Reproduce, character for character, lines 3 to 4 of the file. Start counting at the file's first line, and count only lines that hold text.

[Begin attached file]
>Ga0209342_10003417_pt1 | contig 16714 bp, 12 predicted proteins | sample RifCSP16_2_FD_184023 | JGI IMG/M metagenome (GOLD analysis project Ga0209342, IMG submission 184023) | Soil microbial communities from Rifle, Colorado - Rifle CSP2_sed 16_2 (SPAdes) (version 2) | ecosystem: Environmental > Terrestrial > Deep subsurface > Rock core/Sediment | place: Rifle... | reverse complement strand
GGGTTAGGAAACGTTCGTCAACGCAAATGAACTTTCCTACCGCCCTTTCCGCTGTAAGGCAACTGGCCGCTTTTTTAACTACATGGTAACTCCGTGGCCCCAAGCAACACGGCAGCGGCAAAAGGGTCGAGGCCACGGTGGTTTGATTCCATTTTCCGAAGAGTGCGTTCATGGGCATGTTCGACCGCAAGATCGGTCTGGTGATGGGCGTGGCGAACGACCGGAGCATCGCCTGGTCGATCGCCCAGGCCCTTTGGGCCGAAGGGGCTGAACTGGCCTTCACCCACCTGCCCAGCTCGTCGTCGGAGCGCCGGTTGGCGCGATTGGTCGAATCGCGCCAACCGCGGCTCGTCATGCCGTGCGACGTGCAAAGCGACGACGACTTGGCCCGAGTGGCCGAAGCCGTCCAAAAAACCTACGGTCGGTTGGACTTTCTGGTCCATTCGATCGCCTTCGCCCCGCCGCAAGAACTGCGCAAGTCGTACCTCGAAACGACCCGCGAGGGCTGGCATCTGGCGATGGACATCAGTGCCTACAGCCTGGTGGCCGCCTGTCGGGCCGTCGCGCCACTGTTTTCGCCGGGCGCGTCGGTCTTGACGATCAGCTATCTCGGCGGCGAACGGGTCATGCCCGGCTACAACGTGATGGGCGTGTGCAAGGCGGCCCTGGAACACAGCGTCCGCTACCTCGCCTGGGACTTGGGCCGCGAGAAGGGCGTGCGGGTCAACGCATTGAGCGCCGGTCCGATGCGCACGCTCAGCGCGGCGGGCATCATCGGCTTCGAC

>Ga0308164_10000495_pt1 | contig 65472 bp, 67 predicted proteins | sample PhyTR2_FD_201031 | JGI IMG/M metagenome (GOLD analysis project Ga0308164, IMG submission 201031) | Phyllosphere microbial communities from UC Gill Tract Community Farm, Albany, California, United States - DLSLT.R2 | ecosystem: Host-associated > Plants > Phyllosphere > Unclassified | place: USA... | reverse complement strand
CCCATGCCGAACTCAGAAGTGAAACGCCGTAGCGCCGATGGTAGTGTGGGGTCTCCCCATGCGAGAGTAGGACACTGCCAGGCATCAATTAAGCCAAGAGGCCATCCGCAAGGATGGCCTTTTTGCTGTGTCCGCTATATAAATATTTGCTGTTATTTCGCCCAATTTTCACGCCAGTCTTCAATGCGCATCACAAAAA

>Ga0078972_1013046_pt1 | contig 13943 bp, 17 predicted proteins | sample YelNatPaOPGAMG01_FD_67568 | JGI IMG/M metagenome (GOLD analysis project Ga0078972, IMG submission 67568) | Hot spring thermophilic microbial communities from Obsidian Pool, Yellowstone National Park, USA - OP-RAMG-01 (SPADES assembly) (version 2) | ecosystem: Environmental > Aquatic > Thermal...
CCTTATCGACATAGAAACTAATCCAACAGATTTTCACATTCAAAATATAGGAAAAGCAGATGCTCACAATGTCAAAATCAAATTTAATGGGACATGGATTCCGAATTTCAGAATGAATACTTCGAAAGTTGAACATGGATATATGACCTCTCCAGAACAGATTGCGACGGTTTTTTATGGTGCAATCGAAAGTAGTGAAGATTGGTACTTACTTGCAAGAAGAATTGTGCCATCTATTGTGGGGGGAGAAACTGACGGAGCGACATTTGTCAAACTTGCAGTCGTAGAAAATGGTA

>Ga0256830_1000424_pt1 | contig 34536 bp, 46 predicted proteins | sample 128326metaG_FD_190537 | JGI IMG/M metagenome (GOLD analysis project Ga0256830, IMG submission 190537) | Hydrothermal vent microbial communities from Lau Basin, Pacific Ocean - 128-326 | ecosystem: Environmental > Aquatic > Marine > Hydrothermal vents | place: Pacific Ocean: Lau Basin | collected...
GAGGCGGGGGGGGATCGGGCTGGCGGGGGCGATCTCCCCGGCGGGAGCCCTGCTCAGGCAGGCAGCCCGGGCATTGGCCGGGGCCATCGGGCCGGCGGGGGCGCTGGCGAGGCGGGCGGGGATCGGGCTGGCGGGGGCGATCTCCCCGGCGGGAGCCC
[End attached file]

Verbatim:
>Ga0308164_10000495_pt1 | contig 65472 bp, 67 predicted proteins | sample PhyTR2_FD_201031 | JGI IMG/M metagenome (GOLD analysis project Ga0308164, IMG submission 201031) | Phyllosphere microbial communities from UC Gill Tract Community Farm, Albany, California, United States - DLSLT.R2 | ecosystem: Host-associated > Plants > Phyllosphere > Unclassified | place: USA... | reverse complement strand
CCCATGCCGAACTCAGAAGTGAAACGCCGTAGCGCCGATGGTAGTGTGGGGTCTCCCCATGCGAGAGTAGGACACTGCCAGGCATCAATTAAGCCAAGAGGCCATCCGCAAGGATGGCCTTTTTGCTGTGTCCGCTATATAAATATTTGCTGTTATTTCGCCCAATTTTCACGCCAGTCTTCAATGCGCATCACAAAAA